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Here and Now

Art after dark

September 25, 2003|Paul Brownfield | Times Staff Writer

I guess you have to get out of bed at 3:30 in the morning to see certain things. What I mean to say is you also have to leave your house, which is what I did a week ago, when the L.A. County Museum of Art opened its doors for an all-nighter, called Cabaret LACMA.

Evidently some 8,000 people showed up between 9 p.m. and 7 a.m., and there were two- and three-hour lines snaking around the corner of Wilshire and Curson, where the La Brea Tar Pits are. Madonna was there. Really, I saw her.

Just kidding.

I live in the neighborhood, so I had to get in my car and drive two blocks, whereupon I looked for parking, which I found in front of Park La Brea, which meant I had driven two blocks only to park two different blocks away from the museum. Talk about your poor planning!

I'll be honest, I was sleepy, and possibly cranky. Hey, it was 4 in the morning! I could have been home, getting a jump on the "Today Show." I could have been getting news before you did. I love getting news before you do. It's like knowing stuff, but from the inside.

There were still crowds milling about the LACMA courtyard, but no lines. Lots of what Gray Davis would refer to as "young people." I had an awful feeling I would run into someone I didn't want to see: a co-worker, the shrink I sent a bad check to, that woman I met at a party who never called me back, maybe David Schwimmer. What if Schwimmer was with the chick who never called me back? What chance would I have then at a call back? He's a "Friend"! I'm not a "Friend." Do you see now what kind of stress I'm under?

Head held low, I proceeded immediately into the exhibition room containing "Old Masters, Impressionists and Moderns: French Masterworks from the State Pushkin Museum, Moscow." The gallery was fairly bustling, and it was hard not to wonder which was on exhibit, the paintings or the people? There were signs all over the museum, after all, that tonight's proceedings were being captured on film.

The Pushkin people have some good art, no question. They've got this Van Gogh I'd never seen, called "The Prison Courtyard," prisoners marching in a circle in a dank, sun-spotted courtyard. They've got a cool Cezanne called "The Pipe Smoker" and a Raffaelli, "Boulevard Saint-Michel," which I throw out as if I know who Raffaelli is.

What I do know is that if I'd had any guts I would have come to the museum in a robe and sweats, pretending that I was one of those rich patrons of the arts who has masterworks in his own home, and who goes to the east wing to stare at them on insomniac nights (Should I buy more shares of Verizon, or tell my broker to sell? Let me go stare at the Raffaelli and see what the painting says).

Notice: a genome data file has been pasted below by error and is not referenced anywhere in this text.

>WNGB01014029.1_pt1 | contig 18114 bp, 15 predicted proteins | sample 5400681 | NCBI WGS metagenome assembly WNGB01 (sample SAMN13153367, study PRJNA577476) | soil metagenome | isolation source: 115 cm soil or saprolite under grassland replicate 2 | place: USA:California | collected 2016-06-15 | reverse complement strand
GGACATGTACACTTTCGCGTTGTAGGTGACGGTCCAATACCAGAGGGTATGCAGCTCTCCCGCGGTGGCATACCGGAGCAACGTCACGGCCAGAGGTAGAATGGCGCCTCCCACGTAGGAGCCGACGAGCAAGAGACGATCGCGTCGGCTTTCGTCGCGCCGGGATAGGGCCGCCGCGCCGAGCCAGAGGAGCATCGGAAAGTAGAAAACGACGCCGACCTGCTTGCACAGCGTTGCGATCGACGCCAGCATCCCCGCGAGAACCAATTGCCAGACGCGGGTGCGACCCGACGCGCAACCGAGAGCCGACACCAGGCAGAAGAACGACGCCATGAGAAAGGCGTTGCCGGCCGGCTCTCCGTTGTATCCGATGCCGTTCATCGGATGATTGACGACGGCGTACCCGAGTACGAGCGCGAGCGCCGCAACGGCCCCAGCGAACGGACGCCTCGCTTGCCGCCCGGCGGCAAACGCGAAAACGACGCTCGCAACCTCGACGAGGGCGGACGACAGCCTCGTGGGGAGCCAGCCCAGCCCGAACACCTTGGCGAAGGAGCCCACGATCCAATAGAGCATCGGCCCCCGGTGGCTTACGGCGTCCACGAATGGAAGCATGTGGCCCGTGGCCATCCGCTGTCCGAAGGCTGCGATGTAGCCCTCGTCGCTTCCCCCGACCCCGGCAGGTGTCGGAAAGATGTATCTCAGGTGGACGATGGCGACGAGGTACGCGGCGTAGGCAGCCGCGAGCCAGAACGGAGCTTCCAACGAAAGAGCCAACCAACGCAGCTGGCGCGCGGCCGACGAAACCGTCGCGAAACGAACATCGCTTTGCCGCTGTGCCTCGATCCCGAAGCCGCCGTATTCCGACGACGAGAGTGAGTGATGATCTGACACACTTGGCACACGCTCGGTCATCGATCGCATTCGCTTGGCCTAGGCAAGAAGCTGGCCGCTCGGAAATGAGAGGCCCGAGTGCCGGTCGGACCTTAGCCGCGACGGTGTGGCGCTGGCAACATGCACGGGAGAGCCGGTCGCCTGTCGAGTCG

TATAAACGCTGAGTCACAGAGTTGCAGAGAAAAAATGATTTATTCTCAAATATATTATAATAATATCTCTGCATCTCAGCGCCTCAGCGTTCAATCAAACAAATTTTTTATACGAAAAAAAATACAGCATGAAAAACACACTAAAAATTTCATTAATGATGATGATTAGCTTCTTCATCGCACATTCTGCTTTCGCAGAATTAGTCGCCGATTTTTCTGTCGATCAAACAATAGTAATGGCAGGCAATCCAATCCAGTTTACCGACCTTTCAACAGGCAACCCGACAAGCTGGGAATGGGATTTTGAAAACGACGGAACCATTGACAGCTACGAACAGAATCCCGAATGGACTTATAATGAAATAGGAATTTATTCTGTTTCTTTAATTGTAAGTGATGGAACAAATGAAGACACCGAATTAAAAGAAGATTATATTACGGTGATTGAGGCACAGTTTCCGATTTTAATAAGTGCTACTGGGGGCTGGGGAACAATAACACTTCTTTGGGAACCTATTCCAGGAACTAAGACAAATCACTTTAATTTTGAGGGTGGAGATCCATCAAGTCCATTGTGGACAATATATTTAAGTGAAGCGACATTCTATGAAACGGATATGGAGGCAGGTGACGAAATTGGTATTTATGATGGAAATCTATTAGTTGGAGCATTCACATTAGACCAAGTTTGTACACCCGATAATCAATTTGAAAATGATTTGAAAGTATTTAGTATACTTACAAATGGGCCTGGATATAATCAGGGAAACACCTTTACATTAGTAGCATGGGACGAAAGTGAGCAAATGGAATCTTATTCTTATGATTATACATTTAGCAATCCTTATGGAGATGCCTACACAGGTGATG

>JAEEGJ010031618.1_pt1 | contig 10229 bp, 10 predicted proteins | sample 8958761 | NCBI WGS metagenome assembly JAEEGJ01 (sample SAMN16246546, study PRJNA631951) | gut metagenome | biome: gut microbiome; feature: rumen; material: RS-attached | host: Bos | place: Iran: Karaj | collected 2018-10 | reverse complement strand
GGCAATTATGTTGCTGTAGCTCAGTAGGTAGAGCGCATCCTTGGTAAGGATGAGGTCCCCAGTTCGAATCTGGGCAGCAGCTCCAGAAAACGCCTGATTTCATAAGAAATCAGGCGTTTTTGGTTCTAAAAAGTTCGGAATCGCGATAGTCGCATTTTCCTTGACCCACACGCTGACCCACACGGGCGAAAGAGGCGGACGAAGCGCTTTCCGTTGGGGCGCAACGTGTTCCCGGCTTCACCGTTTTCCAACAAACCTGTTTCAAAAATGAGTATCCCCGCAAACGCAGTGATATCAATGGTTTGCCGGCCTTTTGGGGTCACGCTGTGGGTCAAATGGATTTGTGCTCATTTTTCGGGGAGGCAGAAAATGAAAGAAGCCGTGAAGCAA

By now it was 4:17, 4:11 easy. Somewhere in Southern California, a fleet of Hummers was being torched by a band of anti-Hummerists. Or at least they were thinking about it. Over in Malibu, David Geffen was roaming the beach, muttering to God about owning the sea. "I am the ocean, I am the waves, I am the sea!" were not his exact words, but close. Hadn't he broken Nirvana?

I went upstairs, to see "Modigliani and the Artists of Montparnasse." First of all, the "g" in Modigliani is silent. Second of all, how brutally wonderful would it have been to be Modigliani. From what I could tell from reading the wall narrative and then looking at the work, Modigliani hung out in his Paris neighborhood with Picasso painting the suicidal women he slept with, painting his art dealer, his friends. I'm sure he had bad days, but oh, to be Modigliani on the good ones! What's the most he could have hoped for, living in L.A. in 2003? Suicidal sex? Maybe, but meanwhile he would have worked as an art director at Disney, hoping someday to put a studio in his Silver Lake two-bedroom, two-and-a-half bath.

Finally it was getting along toward 5 a.m., and I crashed in the courtyard with a cup of tea. The girl who sold me the tea said it was crazy earlier, tons of people, rowdy, somebody had thrown a bottle.

I took a seat among a motley assortment, sacked out in various states of repose. They seemed too tired to cause trouble. My notes from this time say, "Enya music plays underneath raffle" and "the Clockwork Orange posse is meeting the Massage Dude." I'm not saying these are good notes.

All around were groups of Asians, African Americans, white guys. The white guys all seemed drunk. Inside the galleries, the art was still being consumed. I sat there, definitely having a moment.

Into her cell phone a girl said: "Should we do some diet pills and then go to Denny's?"

Paul Brownfield can be contacted at

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